Dear Labour…

Labour,

You can stop the Tories from ever having a majority again. Your party is caught in a tussle between its beliefs and its electability. The main weapon your right wing has against the front runner is the threat that your party will remain powerless: Corbyn supporters reply, “but this is what we believe in”.

If your party exists not to represent the kind of people who support Jeremy Corbyn but to be a socially conscious alternative to the Tories, then to win your party is always going to be wearing a Tony Blair mask. You’ll beat the Conservatives through state compensation for continuing Tory policies: will it really be worth it, or will victory always have the sour odour of spin?

If a Labour-SNP coalition remains a frightening prospect to England then the possibility of a Labour fightback is slim. The SNP are going to be hard to shift, based as they are on dying your clothes tartan: unless the SNP proves it won’t hold you over a barrel for their own ends England won’t vote Labour.

And the SNP isn’t much interested helping you to keep Britain united, so much as it is interested in embarrassing you by wearing social democracy so much better: all the more reason for Scotland to leave England to the Tories if an English leftist is a Tory dyed red.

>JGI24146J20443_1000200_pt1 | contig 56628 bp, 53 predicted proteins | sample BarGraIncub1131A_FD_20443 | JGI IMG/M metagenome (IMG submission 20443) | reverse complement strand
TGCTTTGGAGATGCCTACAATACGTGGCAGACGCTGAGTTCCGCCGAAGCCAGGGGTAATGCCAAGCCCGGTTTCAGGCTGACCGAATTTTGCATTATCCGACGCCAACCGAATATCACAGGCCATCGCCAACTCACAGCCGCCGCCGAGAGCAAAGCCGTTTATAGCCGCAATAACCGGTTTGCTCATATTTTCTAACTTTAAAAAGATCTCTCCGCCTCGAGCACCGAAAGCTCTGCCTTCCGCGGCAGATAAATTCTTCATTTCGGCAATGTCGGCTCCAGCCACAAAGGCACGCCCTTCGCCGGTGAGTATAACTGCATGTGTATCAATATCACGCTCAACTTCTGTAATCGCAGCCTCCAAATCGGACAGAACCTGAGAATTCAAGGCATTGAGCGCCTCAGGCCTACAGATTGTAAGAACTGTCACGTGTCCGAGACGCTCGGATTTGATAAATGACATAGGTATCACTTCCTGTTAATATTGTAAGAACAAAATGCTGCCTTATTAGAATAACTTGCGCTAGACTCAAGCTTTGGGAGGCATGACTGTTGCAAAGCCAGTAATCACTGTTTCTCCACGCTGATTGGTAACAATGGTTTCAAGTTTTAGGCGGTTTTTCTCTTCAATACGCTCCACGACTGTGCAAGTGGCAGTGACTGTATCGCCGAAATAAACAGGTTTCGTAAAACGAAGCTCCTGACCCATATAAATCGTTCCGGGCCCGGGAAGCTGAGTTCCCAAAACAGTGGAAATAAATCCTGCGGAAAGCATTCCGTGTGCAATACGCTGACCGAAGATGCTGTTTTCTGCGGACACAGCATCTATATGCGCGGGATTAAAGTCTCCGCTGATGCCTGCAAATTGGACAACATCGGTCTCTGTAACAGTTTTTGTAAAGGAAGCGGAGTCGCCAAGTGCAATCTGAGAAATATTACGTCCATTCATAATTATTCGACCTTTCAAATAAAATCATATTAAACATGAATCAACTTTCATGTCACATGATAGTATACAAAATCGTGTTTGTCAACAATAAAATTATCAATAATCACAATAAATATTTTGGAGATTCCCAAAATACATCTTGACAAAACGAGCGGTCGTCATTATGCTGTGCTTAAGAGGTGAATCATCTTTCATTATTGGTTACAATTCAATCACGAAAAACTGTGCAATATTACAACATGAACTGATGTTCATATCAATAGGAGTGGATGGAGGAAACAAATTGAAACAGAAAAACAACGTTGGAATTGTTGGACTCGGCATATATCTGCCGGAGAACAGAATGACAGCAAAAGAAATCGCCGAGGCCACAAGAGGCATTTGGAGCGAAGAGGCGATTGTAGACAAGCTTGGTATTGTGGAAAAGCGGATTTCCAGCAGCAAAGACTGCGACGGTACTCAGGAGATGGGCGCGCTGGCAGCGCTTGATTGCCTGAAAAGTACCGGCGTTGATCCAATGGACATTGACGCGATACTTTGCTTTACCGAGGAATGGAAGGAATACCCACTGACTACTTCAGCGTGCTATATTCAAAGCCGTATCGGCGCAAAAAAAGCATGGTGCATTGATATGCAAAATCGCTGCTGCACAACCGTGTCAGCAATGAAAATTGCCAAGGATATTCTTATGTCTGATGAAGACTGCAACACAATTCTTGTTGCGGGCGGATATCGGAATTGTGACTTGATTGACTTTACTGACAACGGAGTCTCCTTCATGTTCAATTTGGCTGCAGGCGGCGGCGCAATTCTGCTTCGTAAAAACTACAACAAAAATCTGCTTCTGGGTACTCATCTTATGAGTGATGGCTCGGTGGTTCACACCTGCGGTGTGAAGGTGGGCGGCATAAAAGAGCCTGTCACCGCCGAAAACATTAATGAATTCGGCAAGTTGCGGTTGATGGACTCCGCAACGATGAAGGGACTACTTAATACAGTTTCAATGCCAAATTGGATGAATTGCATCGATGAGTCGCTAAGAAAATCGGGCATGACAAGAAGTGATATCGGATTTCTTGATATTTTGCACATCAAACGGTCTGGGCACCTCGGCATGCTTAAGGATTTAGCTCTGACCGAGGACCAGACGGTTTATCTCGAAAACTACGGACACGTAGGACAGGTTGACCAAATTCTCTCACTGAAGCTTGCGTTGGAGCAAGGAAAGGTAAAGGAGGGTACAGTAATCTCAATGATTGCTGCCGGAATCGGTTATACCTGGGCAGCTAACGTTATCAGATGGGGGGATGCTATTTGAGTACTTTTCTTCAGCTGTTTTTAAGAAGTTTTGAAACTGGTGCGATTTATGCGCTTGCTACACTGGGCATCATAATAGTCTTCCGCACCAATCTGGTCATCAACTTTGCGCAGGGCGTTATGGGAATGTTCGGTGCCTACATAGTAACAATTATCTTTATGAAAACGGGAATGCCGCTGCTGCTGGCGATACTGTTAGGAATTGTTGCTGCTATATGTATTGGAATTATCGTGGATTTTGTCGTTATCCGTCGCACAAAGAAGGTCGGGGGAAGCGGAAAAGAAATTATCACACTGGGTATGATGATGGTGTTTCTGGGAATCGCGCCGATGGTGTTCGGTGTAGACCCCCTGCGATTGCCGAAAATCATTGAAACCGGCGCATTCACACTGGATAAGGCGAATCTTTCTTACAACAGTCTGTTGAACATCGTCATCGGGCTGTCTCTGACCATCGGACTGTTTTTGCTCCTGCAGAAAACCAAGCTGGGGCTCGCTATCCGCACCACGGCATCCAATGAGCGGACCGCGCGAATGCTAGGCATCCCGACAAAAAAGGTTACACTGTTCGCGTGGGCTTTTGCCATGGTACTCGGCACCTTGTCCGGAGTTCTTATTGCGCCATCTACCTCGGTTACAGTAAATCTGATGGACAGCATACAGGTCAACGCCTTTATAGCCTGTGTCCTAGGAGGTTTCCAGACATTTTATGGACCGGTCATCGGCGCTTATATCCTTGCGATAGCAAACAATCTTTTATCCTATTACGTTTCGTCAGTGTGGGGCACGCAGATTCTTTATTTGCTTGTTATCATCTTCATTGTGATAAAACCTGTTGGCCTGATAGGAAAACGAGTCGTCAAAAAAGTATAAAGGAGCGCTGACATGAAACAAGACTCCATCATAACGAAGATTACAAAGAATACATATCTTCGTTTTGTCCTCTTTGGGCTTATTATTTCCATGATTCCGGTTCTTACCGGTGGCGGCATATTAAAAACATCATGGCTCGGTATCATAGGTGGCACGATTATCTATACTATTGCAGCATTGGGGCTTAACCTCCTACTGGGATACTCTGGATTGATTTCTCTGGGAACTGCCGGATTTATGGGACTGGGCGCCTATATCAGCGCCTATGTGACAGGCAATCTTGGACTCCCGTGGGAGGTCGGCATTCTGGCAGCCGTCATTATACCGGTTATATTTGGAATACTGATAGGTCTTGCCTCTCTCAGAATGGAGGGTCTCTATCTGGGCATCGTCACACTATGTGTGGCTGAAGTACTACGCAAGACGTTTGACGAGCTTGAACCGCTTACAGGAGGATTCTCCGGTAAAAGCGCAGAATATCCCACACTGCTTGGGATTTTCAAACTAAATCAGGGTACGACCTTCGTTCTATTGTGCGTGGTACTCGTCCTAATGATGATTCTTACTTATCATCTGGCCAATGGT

A combination of resurgent militantism and Scottish nationalism would be the worst possible scenario for Labour. Scots are not likely to abandon a party which has given Scotland a sense of destiny and swing voters in England aren’t likely to be converted on Labour’s credibility issue.

If you are perturbed, disgusted, outraged, or concerned for the people the Tories are happy to squeeze, rob, and exploit, your priority should not be power for the sake of power: it should be power for the sake of guaranteeing austerity cannot mean heartlessness.

Give up on a Labour majority ever happening again. The reason your left has come back to haunt you is because New Labour wasn’t satisfying: it was tarnished by spin, off-the-books financing schemes, inflated grades, fictional WMDs, cabinet psychodrama, and the financial crisis of 2008. The militants want to take your party back, and in so doing damn the country to another Tory election victory. Or two.